Showing posts with label glacier national park. Show all posts
Showing posts with label glacier national park. Show all posts

09 July 2013


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On our third day in Glacier National Park, my sisters and I decided to drive north from Two Medicine and check out the famous Going-to-the-Sun road, the only through road in the entire park. Starting in St. Mary, MT on highway 89, we passed through the main entrance -- where we would have ended up had we stayed the course when we first arrived. After the fact, though, we thought that Two Medicine was our preferred place to stay, and visiting the more heavily-traveled Going-to-the-Sun road made for an excellent day trip!

The road winds around amazing vistas, past numerous falls and sliding snow/glaciers, and in many places the melting snow falls onto the road, so we got a cool sprinkle on the car every once in a while!

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This guy was super cool, although seemingly sort of cornered in the middle of a little visitor walkway that led to a scenic view point. Eventually he managed to get out of there, but not before taking a little stroll in front of me. My sisters were patient for a second while I waited for Mr. Goat to figure out which way he was going to go. 

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The photos above were taken at a falls, looking westward toward the Weeping Wall on the right.

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We drove to Lake McDonald on the western end of the park, and decided to call it. Since there's only the one road, we had to drive all the way back, so we stopped to get our feet wet and my sister was able to actually swim for a second, since the water in this lake was much warmer than the lake at our campground.

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We spotted a little more wildlife, just hanging out on the mountainside... and came back around St. Mary Lake on our way back out. It was such a gorgeous day for a drive. The campgrounds and stops along the Going-to-the-Sun road offer a lot in the way of recreation and views, so no one's bored. Perhaps if I made it to Glacier NP again, I'd stay in another campground there just to get a different perspective on the park.


Skipping ahead to day 4 of our journey at GNP, we woke up early and did a little canoeing on Two Medicine in the morning. Although this area is known to be windy, the previous couple of days had been calm, but this morning the air and the water was a little choppier, so we were challenged more than we had anticipated. Not to mention that since there were three of us, one of us had to be sitting duff, and it was freeeeezing. The water was so cold and with no help from the aluminum canoe, we cut the trip a little short. But it's something to keep in mind for a calmer day. I do love a good canoe trip!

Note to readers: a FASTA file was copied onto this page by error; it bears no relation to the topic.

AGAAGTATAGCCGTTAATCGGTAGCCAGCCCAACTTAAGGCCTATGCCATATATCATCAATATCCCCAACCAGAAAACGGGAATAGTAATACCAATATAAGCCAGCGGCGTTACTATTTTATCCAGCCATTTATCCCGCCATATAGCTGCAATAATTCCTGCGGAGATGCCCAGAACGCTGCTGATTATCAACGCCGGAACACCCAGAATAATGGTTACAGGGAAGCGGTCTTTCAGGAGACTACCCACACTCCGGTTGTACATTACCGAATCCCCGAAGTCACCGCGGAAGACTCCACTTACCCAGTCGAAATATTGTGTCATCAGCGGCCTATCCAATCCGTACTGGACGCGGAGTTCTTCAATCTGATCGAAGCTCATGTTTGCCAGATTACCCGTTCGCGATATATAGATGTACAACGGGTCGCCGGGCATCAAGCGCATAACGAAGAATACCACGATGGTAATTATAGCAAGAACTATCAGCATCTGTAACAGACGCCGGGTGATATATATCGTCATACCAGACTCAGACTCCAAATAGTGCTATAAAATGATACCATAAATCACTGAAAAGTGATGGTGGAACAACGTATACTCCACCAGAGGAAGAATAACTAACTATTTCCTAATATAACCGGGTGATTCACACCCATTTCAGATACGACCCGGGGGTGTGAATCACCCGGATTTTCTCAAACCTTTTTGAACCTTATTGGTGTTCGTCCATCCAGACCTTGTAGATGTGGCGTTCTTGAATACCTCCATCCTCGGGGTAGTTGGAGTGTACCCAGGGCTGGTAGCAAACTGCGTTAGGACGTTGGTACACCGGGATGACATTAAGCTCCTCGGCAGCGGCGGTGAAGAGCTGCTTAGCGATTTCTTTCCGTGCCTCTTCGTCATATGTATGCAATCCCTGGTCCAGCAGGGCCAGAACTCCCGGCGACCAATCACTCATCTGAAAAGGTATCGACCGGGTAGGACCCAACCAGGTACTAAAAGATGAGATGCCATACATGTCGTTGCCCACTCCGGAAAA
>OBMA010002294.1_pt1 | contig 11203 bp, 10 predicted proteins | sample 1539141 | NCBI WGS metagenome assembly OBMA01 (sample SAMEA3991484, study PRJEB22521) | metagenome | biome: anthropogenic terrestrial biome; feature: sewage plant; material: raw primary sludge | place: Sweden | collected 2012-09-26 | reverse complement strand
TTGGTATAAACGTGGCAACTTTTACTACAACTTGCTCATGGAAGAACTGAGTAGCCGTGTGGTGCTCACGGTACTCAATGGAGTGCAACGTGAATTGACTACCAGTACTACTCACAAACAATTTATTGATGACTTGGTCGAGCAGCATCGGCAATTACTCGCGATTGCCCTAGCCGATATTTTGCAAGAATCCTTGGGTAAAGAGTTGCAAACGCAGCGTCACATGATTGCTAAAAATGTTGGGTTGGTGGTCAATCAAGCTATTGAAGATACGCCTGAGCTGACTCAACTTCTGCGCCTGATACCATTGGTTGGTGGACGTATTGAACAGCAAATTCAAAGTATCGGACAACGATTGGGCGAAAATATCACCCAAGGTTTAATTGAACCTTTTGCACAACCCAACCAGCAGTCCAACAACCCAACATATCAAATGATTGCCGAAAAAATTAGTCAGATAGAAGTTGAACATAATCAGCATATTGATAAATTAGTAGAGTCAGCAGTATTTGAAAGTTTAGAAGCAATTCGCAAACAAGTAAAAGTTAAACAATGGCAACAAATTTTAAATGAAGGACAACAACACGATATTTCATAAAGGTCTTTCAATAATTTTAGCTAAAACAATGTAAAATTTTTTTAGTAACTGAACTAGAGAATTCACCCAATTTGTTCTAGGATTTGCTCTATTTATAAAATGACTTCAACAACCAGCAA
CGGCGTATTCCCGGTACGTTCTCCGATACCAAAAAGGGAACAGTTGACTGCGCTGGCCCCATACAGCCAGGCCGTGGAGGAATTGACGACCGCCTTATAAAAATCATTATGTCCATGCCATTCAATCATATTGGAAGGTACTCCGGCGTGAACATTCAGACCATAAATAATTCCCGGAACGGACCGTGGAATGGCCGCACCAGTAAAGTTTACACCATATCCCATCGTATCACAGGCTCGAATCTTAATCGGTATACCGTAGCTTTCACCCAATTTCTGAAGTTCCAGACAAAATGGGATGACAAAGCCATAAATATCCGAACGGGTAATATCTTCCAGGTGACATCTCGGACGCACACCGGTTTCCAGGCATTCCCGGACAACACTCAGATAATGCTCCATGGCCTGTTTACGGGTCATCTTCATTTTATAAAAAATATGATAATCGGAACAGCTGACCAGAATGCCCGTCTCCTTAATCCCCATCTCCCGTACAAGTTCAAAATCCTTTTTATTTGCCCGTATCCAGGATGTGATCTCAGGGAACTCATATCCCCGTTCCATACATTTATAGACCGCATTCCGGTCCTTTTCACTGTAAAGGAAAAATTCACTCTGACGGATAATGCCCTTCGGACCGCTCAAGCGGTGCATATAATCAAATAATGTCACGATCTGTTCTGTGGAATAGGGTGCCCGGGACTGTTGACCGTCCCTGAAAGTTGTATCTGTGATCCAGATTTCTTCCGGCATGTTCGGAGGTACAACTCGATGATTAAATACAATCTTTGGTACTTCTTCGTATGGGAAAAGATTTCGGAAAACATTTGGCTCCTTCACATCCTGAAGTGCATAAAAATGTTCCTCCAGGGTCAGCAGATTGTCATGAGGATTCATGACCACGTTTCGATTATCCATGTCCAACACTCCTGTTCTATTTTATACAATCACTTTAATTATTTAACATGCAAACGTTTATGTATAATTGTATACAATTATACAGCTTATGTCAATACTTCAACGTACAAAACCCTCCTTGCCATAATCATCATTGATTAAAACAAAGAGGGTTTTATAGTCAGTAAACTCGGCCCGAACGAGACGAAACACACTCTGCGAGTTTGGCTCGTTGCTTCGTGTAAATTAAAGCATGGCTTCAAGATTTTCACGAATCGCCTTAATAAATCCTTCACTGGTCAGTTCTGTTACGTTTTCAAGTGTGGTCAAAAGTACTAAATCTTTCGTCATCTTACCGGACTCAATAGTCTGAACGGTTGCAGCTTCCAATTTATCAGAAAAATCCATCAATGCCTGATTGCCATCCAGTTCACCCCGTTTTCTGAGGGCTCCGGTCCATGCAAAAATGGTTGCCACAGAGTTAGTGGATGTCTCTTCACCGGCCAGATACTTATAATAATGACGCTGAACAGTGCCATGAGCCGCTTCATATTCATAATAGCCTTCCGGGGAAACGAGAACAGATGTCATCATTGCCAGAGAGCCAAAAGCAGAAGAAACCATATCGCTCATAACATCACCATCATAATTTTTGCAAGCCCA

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The last full day that we spent in the park, apart from the canoe trip early on, was very lazy. We sunbathed a lot and read books and cooked food over the campfire, generally taking it about as easy as we could. A lot of driving lay ahead, and bright and early the next morning we ventured onto the road en route to Wisconsin -- by way of Yellowstone National Park.

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In the late afternoon, just as we were starting to approach Yellowstone, the weather began to roll in. This particular storm was fun to watch because it seemed to hover over the small cluster of mountains and the lightning was amazing. Eventually it caught up with us, though.

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We made a point to go see Old Faithful, if we saw anything at all. Luckily, we arrived just in time, and only had to wait about ten minutes to see it. The rain started falling pretty much right after it died back down, and we ducked into the gift shops for a second to grab t-shirts and stickers and all those must-have items. The place was packed with tourists -- it seemed so much busier than Glacier, but we had also arrived just in time for the start of July 4th weekend, so the campgrounds were fully booked and the crowds were enormous.